God knows what we do

“The Lord told Jeremiah, ‘Go and buy a clay jar from a potter. Take with you some of the leaders of the people and some of the leaders of the priests. Go out to the part of the Hinnom Valley that is near the entrance of the Potsherd Gate. Announce there what I tell you.’” (Jeremiah 19:1-2 NET)

The Hinnom Valley. In Jeremiah’s time this was an area associated with one activity: idol worship. And not just any false gods were worshipped here but what would seem to be the worst ones, the ones when children were sacrificed. Jeremiah described what went on in this valley to the south of Jerusalem through the words of God himself.

“Look here! I am about to bring a disaster on this place that will make the ears of everyone who hears about it ring. I will do so because these people have rejected me and have defiled this place. They have offered sacrifices in it to other gods that neither they nor their ancestors nor the kings of Judah knew anything about. They have filled it with the blood of innocent children. They have built places here for worship of the god Baal so that they could sacrifice their children as burnt offerings to him in the fire. Such sacrifices are something I never commanded them to make. They are something I never told them to do! Indeed, such a thing never even entered my mind.” (Jeremiah 19:3-5)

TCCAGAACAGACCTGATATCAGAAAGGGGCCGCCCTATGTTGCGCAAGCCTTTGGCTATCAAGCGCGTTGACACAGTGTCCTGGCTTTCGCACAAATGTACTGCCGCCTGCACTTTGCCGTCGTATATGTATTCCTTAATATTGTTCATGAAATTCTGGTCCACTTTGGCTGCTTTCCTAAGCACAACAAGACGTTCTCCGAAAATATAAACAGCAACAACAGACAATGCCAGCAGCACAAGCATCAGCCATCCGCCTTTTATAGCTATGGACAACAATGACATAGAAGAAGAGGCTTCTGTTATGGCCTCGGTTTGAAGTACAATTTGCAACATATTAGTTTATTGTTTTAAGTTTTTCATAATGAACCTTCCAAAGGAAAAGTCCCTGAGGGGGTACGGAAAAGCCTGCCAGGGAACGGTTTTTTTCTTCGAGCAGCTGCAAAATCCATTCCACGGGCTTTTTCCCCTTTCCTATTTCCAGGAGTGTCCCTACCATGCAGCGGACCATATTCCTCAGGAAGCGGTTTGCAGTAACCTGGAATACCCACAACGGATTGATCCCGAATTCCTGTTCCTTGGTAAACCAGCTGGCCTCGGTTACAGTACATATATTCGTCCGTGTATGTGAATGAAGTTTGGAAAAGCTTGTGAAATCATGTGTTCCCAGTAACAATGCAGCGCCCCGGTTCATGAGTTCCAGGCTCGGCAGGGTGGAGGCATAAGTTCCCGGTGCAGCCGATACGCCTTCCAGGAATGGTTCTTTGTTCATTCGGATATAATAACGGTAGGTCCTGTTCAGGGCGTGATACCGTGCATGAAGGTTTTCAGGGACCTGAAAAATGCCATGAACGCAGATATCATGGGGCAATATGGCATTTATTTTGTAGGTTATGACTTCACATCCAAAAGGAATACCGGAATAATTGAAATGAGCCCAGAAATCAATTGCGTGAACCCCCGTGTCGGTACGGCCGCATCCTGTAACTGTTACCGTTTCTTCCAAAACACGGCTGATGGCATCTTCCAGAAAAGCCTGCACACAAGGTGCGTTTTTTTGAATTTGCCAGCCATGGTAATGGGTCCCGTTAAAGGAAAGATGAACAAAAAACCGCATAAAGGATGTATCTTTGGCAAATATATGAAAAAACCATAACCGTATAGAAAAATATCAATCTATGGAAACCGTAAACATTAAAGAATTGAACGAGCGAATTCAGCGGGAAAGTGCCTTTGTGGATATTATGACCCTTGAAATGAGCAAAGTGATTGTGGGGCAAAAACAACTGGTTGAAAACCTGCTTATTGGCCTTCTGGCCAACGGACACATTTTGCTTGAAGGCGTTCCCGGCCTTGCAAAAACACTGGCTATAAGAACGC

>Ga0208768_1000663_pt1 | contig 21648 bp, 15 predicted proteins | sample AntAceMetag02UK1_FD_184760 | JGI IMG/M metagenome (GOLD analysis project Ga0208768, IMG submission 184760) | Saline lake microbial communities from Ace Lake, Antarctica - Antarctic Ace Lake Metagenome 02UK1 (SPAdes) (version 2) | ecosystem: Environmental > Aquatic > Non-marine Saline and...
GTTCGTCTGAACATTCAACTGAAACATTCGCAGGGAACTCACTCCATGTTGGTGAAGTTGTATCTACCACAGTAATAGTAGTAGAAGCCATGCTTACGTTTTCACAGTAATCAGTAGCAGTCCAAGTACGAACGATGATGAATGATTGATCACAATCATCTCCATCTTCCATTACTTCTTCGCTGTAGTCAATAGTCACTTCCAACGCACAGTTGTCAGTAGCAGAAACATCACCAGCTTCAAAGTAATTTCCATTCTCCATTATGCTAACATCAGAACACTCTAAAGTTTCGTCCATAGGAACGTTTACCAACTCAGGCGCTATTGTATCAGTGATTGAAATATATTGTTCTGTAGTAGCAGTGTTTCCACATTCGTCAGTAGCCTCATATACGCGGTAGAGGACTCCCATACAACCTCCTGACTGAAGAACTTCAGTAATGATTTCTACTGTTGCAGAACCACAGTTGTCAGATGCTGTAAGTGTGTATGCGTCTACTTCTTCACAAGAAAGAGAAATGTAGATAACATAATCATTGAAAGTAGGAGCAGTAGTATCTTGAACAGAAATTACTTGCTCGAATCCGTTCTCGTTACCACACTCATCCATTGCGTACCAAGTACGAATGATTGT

You can hear the anguish of God as he described what went on in this valley. Children, innocent children, were offered as sacrifices. From what we know, children were burned alive as sacrifices to Ba’al as well as Molech. Descriptions of Molech worship tell us that the idol was of metal, a fire was lit within it, and infants were placed on the idols superheated outstretched arms to then roll into the fire. Such a thought as this is revolting. It was just as revolting to God – “such a thing never even entered my mind,” God said.

Yet these practices had been going on for years in the shadow of the God’s temple. King Ahaz, Hezekiah’s father, had sacrificed his own son (2 Kings 16:3). Manasseh, Hezekiah’s son, did the same and even worse: “Furthermore Manasseh killed so many innocent people, he stained Jerusalem with their blood from end to end, in addition to encouraging Judah to sin by doing evil in the sight of the Lord” (2 Kings 21:16). What was God’s reaction to all of this?

“The time will soon come that people will no longer call this place Topheth or the Hinnom Valley. But they will call this valley the Valley of Slaughter!’…Now break the jar in front of those who have come here with you. Tell them the Lord of Heaven’s Armies says, ‘I will do just as Jeremiah has done. I will smash this nation and this city as though it were a potter’s vessel that is broken beyond repair. The dead will be buried here in Topheth until there is no more room to bury them.’” (Jeremiah 19:6, 10-11)

God was aware of what they were doing and he was about to take action.

Jesus used this valley as a picture of hell – Gehenna (Matthew 18:5, et al). Although we often are told of a burning garbage dump, I think that Jesus was using a more abhorrent picture for hell, that of child sacrifice which took place in this valley. Hell is not a place that we want to be near, let alone spend eternity.

The good news is that Jesus came to deliver us from such an eternity. Temptation is there, but we need to turn to Jesus for strength to resist as well as forgiveness. God does not want anyone to perish but for us all to change our lives and serve him.

The Valley of Hinnom today, Jerusalem, by Jon Galloway, 2019.

Readings for next week: Jeremiah 18-25

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